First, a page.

The mystery of the Wisconsin dead cows has been solved. It was found that they were killed by a toxin found in the sweet potatoes in the animal feed they were all eating, but what exactly was that toxin? Is it something the average sweet potato consumer needs worry about?
Sweet potatoes are supposed to be one of the healthiest potatoes a person can eat. Although, sweet potatoes are more like a distant cousin to the regular white and yellow potatoes that are a mainstay at dinner time in America.
Unfortunately, especially for the dead cows of Wisconsin, they can also be very deadly when not maintained or prepared correctly.
According to the LaCrosse Tribune:
The steers who died Jan. 14 at a feedlot were initially thought to have died from pneumonia, but the Wisconsin Veterinary Diagnostic Lab in Madison did more testing and discovered the cows had eaten moldy sweet potato waste that contained a toxin.
The UW-Madison news bureau reported that tests on feed samples revealed the presence of ipomeanol, a mycotoxin found in moldy sweet potatoes, Peter Vanderloo, associate director of the lab, said in a news release. “Based on history, clinical signs, changes in tissue and test results from our lab and a referral laboratory, it is likely that a mycotoxin from moldy sweet potato was a major factor in the disease and deaths of these steers.”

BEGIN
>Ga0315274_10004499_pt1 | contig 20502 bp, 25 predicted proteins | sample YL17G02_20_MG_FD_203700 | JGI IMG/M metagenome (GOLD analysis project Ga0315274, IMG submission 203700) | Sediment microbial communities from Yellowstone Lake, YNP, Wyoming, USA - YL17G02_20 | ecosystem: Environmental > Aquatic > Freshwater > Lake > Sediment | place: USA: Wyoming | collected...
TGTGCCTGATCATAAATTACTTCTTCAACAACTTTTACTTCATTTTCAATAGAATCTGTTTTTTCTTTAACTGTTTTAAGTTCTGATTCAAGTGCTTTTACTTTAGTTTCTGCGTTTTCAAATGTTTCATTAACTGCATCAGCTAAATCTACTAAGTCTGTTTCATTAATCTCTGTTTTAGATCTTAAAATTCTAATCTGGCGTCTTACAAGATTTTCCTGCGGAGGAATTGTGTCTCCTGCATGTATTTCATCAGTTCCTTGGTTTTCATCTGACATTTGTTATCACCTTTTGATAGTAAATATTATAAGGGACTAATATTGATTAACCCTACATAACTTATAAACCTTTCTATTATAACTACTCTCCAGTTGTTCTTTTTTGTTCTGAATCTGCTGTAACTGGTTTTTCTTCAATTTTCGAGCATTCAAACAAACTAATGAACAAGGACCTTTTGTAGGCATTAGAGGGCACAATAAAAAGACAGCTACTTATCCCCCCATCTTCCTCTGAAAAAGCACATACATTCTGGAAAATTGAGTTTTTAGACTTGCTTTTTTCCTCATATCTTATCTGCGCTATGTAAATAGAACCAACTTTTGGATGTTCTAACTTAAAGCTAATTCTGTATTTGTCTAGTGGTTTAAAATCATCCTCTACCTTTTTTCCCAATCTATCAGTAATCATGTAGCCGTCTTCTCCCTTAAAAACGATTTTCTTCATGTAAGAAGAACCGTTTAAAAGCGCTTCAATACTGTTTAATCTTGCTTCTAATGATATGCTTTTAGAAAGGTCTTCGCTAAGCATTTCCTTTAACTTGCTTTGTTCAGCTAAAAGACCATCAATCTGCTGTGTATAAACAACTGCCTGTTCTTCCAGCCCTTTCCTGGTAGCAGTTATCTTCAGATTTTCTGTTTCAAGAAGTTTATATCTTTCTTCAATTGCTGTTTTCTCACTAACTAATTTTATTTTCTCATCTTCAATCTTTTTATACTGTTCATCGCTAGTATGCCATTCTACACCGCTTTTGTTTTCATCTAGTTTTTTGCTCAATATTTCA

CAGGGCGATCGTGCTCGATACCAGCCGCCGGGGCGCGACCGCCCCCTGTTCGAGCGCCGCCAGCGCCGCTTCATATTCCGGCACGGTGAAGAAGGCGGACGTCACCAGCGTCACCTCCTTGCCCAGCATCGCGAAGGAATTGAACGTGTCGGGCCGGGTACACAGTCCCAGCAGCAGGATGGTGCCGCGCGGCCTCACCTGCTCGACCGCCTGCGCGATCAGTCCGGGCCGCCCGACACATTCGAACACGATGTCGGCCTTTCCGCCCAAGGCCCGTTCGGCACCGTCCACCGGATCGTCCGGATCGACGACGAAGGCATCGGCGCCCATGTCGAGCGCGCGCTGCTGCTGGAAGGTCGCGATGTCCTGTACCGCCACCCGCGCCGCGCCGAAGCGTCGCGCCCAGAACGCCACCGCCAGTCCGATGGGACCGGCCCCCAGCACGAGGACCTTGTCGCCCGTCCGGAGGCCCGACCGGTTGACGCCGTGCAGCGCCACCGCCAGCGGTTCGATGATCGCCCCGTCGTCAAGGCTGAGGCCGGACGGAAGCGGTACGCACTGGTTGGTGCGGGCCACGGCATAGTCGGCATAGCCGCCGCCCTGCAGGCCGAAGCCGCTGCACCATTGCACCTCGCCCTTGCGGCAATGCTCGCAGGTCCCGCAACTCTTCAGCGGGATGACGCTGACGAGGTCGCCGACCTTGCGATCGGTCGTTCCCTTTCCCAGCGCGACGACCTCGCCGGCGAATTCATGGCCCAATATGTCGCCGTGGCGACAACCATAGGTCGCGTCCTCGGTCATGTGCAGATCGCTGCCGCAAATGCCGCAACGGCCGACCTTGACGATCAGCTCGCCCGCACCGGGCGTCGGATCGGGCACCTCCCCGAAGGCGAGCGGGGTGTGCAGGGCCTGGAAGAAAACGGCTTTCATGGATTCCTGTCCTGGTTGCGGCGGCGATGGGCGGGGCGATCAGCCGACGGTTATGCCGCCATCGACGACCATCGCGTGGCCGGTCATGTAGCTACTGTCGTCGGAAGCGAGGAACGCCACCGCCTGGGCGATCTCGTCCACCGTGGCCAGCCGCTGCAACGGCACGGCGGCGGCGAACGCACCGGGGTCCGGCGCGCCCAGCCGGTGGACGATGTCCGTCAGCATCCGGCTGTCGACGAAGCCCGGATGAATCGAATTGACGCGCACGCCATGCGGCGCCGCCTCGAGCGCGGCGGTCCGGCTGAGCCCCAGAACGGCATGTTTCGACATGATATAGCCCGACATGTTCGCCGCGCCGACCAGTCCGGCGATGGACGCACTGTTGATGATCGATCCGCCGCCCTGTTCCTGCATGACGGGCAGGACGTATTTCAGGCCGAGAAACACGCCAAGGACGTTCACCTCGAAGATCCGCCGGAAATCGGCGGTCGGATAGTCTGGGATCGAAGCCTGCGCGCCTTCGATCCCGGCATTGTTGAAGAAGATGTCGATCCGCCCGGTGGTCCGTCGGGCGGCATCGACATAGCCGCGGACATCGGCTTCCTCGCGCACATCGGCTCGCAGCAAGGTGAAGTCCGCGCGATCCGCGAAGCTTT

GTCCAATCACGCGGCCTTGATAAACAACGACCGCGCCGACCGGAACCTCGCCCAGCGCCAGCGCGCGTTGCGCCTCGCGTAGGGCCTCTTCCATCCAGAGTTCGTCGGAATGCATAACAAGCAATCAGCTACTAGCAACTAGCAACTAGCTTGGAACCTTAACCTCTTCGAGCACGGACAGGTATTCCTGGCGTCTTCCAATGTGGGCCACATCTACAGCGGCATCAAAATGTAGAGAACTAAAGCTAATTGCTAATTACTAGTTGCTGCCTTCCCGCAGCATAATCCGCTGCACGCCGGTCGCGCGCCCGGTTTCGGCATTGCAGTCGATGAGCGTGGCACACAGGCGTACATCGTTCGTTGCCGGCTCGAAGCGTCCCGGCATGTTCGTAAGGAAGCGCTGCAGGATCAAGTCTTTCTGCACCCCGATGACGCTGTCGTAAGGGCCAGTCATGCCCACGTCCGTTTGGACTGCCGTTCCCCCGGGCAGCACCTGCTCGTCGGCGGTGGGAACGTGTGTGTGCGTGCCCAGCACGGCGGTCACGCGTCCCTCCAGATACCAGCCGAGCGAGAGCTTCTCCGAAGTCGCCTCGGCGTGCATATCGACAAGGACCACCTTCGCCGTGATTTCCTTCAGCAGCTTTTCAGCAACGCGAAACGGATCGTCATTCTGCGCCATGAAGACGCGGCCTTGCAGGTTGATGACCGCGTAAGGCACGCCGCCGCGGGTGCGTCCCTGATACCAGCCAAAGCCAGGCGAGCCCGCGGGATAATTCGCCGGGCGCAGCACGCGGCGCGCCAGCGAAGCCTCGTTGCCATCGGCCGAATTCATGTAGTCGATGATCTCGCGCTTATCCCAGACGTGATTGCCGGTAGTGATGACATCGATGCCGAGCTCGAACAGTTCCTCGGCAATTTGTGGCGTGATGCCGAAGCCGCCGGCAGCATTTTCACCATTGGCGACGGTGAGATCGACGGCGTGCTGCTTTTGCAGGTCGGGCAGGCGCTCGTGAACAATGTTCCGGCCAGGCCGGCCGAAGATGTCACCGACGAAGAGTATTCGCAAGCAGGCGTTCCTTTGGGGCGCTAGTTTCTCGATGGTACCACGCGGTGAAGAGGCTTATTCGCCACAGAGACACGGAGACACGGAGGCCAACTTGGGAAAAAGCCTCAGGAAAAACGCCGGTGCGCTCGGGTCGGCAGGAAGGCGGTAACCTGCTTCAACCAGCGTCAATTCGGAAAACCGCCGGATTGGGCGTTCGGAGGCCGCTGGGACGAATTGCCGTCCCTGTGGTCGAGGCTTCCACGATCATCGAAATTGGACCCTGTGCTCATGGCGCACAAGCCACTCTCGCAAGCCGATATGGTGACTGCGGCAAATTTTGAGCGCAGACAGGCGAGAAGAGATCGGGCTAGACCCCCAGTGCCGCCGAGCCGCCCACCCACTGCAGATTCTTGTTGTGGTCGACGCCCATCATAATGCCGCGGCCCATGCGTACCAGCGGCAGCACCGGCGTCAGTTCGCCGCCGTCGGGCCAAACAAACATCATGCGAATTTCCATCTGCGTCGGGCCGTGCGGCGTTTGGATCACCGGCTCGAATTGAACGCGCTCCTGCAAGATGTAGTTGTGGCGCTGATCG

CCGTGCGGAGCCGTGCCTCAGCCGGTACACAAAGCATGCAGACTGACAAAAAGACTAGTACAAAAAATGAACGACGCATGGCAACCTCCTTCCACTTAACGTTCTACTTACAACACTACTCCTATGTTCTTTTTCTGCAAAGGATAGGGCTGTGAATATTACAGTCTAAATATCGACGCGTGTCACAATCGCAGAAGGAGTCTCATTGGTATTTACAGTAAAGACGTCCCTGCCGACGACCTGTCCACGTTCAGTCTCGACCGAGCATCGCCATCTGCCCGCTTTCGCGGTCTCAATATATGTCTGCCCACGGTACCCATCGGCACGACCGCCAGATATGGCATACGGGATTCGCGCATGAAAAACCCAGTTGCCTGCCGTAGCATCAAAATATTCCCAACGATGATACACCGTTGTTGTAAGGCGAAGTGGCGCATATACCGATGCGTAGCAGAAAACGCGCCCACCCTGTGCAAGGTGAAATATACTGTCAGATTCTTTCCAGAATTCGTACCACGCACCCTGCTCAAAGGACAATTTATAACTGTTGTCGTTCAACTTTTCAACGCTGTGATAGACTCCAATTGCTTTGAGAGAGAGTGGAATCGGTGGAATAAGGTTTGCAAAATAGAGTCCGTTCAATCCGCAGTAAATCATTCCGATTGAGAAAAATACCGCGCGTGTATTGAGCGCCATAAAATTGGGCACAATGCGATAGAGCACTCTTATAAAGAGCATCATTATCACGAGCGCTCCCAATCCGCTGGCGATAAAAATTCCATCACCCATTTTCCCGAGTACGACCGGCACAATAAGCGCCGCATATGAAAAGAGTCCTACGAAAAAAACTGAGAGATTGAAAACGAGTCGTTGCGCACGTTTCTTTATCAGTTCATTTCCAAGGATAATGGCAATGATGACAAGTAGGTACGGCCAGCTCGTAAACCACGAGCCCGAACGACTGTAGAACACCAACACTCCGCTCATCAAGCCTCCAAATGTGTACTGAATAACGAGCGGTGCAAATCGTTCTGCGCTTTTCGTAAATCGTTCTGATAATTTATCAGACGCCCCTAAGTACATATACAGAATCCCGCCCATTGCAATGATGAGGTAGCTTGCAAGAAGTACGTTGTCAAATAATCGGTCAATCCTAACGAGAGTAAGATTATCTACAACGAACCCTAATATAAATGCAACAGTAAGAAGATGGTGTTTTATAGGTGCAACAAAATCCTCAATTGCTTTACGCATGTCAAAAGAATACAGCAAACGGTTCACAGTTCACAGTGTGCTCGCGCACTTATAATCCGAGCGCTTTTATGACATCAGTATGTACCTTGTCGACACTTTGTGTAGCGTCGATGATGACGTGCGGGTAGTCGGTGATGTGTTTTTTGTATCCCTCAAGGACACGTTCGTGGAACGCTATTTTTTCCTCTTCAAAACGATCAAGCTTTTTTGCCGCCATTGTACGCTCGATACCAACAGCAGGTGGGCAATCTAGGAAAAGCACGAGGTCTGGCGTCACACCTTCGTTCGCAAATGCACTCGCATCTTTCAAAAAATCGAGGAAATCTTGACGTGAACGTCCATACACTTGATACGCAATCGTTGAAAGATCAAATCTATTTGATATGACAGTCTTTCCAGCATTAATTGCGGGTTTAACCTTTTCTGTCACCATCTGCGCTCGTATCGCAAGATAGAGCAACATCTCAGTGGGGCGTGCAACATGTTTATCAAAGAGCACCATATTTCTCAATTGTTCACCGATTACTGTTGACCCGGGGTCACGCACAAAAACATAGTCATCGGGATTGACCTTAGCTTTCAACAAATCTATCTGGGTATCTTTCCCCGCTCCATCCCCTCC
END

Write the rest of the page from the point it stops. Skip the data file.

The presence of ipomeanol in the dead cows comes from moldy, infected sweet potatoes. This means that most of the human population should not have to worry at all about this, as vegetables used for animal feed are not held up to the stringent regulations that vegetables for human consumption are held to today. For all of you science gurus out there, the National Cancer Institute provides a more scientific explanation that most lay people will not appreciate, but here is their explanation:
A natural toxic furan isolated from a fungus-infected sweet potato (Ipomoea batatas) with potential antineoplastic activity. Ipomeanol is activated by mixed function oxidases in vivo to its epoxide form, an alkylating agent that covalently binds cell macromolecules. This agent causes cell death by a p53-independent mechanism.
So, donÂ’t worry about the poor dead cows in Wisconsin. Go ahead and eat those sweet potatoes! Now, if you are a farmer, you may want to give some extra attention to what is going into your feed for the animals. It is too bad that 200 cows had to die, when it could have easily been prevented with proper storage or testing.
Photo Credit: Joi Ito via flickr